Brad Garlinghouse, CEO of Ripple, on Coinbase’s “ apolitical culture ”


Brad Garlinghouse, CEO of Ripple.

John Chiala | CNBC

Start-up Fintech Ripple has no plans to follow Coinbase, equivalent to Silicon Valley, in banning politics from the workplace.

Coinbase CEO Brian Armstrong caused a stir late last month when he wrote a blog post outlining the company’s no-commitment policy on social and political issues.

He said the virtual currency exchange “will not internally discuss political causes or candidates” or address issues “unrelated to our core mission”. Armstrong added that the company has an “apolitical culture” and is “laser focused” on advancing cryptography and making profits.

Rejecting this position in an interview with CNBC, Ripple CEO Brad Garlinghouse said he thinks tech companies have an “obligation” to work to solve the company’s problems.

“We think our mission enables a valuable Internet, but we are looking for positive outcomes for society,” Garlinghouse told CNBC. “I think technology companies have the opportunity, but actually the obligation, to become part of the solution.”

Coinbase declined to comment. The company had offered layoff packages to employees who wished to leave the company for its work culture update. About 5% of Coinbase’s workforce welcomed the company to its offer.

Ripple, known for cryptocurrency XRP, promotes corporate activism and gives employees paid free time to vote and volunteer in the upcoming presidential election, a spokesperson said.

“The sad reality is – and I say this as a longtime Silicon Valley veteran – some of these (social) problems are, at the very least, exacerbated by the technology platforms themselves,” Garlinghouse said.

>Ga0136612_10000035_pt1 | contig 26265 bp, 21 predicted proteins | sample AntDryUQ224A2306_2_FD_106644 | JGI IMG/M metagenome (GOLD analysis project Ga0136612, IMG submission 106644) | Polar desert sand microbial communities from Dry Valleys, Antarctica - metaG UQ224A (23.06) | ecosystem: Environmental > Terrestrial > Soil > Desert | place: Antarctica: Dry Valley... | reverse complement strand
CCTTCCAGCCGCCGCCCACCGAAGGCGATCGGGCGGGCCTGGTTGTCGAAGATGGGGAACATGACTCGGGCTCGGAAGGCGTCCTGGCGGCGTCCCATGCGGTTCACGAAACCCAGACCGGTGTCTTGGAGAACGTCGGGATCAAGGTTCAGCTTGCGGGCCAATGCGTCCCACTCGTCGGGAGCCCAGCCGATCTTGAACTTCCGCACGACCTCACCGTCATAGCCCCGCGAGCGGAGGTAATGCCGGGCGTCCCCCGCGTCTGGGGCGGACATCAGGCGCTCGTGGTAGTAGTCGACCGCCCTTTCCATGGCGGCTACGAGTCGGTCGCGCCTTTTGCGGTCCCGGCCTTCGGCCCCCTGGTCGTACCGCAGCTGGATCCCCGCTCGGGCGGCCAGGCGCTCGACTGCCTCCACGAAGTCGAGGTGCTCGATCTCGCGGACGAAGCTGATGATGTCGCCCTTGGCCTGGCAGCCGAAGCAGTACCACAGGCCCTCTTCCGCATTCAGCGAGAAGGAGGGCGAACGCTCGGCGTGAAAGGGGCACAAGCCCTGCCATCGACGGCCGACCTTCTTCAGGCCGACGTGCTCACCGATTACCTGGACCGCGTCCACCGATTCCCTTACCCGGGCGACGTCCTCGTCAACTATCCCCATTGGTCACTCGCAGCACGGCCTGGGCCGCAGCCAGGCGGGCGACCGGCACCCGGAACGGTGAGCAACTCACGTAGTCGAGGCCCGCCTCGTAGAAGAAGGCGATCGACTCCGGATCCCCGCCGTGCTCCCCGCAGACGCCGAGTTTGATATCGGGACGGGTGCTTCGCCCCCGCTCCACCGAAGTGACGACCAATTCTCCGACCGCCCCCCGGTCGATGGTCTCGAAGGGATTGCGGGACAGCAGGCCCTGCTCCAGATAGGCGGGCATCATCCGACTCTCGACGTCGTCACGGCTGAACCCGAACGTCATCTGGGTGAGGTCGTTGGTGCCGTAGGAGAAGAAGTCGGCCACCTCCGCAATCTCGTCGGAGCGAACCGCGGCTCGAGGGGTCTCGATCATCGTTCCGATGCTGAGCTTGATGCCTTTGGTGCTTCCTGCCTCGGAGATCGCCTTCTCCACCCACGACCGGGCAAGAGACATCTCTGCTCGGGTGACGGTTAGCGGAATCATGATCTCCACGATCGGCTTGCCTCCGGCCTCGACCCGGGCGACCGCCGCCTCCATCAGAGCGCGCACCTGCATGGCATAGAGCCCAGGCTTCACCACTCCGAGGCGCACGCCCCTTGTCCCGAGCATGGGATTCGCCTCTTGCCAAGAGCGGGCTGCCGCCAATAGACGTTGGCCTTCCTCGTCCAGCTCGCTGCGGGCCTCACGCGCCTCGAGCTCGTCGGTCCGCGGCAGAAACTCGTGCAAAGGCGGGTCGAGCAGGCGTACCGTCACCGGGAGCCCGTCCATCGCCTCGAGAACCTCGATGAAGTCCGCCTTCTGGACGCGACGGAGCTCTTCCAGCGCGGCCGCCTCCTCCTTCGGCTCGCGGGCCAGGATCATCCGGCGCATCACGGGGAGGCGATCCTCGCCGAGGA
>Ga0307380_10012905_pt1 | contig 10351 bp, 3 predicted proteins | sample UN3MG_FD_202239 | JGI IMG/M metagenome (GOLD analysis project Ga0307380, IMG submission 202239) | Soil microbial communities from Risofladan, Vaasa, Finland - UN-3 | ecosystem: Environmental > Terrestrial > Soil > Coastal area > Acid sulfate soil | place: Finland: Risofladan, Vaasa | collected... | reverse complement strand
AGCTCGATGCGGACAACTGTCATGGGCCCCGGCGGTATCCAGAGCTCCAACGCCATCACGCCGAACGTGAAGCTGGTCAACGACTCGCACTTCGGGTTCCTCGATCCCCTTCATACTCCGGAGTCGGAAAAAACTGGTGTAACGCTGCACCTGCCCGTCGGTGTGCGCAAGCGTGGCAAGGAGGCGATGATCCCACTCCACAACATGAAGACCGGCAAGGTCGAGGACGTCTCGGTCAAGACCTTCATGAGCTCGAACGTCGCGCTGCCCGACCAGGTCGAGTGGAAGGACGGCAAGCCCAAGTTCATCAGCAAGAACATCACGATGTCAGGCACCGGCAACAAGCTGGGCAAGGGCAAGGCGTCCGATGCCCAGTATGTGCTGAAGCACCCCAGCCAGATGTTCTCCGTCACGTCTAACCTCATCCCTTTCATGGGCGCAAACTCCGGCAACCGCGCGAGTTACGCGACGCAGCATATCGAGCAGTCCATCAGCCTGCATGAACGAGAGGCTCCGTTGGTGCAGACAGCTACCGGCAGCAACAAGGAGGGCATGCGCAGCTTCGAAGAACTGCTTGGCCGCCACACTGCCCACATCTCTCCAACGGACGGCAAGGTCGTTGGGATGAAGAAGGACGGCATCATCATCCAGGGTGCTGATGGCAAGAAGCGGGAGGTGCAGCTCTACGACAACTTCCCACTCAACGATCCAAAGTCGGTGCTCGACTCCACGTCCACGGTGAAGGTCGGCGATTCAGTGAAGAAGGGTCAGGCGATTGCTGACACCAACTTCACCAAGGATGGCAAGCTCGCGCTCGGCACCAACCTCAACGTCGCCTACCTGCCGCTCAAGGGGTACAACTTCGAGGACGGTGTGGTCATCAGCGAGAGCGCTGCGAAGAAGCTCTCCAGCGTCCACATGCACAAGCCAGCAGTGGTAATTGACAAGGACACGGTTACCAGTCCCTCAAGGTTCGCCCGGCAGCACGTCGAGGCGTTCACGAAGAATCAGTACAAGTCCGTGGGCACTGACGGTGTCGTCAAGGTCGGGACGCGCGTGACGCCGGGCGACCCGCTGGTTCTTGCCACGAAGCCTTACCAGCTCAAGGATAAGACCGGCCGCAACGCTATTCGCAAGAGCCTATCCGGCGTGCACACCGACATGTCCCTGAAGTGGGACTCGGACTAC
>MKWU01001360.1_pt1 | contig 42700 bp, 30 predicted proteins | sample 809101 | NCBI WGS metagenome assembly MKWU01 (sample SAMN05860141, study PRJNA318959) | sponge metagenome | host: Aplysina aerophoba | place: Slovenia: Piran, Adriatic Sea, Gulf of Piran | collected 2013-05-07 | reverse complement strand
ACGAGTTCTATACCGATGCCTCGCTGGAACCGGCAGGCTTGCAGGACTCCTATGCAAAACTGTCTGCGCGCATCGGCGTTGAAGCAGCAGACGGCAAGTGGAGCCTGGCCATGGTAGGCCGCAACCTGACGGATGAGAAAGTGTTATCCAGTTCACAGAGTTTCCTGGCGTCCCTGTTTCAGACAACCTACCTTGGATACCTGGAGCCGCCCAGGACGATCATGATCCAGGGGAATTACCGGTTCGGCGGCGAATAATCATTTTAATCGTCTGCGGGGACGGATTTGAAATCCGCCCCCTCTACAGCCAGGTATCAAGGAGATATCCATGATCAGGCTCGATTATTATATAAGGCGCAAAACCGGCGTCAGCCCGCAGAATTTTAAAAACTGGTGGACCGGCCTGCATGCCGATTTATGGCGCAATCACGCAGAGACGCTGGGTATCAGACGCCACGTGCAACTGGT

For example, the issue of online platforms like Facebook and YouTube being used to manipulate high-risk elections and political debates has generally been well documented.

Garlinghouse said he and his company are also taking YouTube to court over allegations that Google’s video sharing service failed to protect consumers from “giveaway” scams using fake profiles to trick viewers into sending thousands of. dollars in XRP.

“We didn’t need to do that, it doesn’t help Ripple,” he said. “But what it highlights is that platforms need to take responsibility for the problems they are contributing to.”

YouTube was not immediately available to comment when contacted by CNBC.

Last week, Garlinghouse told CNBC that Ripple – which was valued at $ 10 billion in its most recent funding round – is considering moving overseas due to the lack of regulatory clarity in its home market surrounding XRP. .

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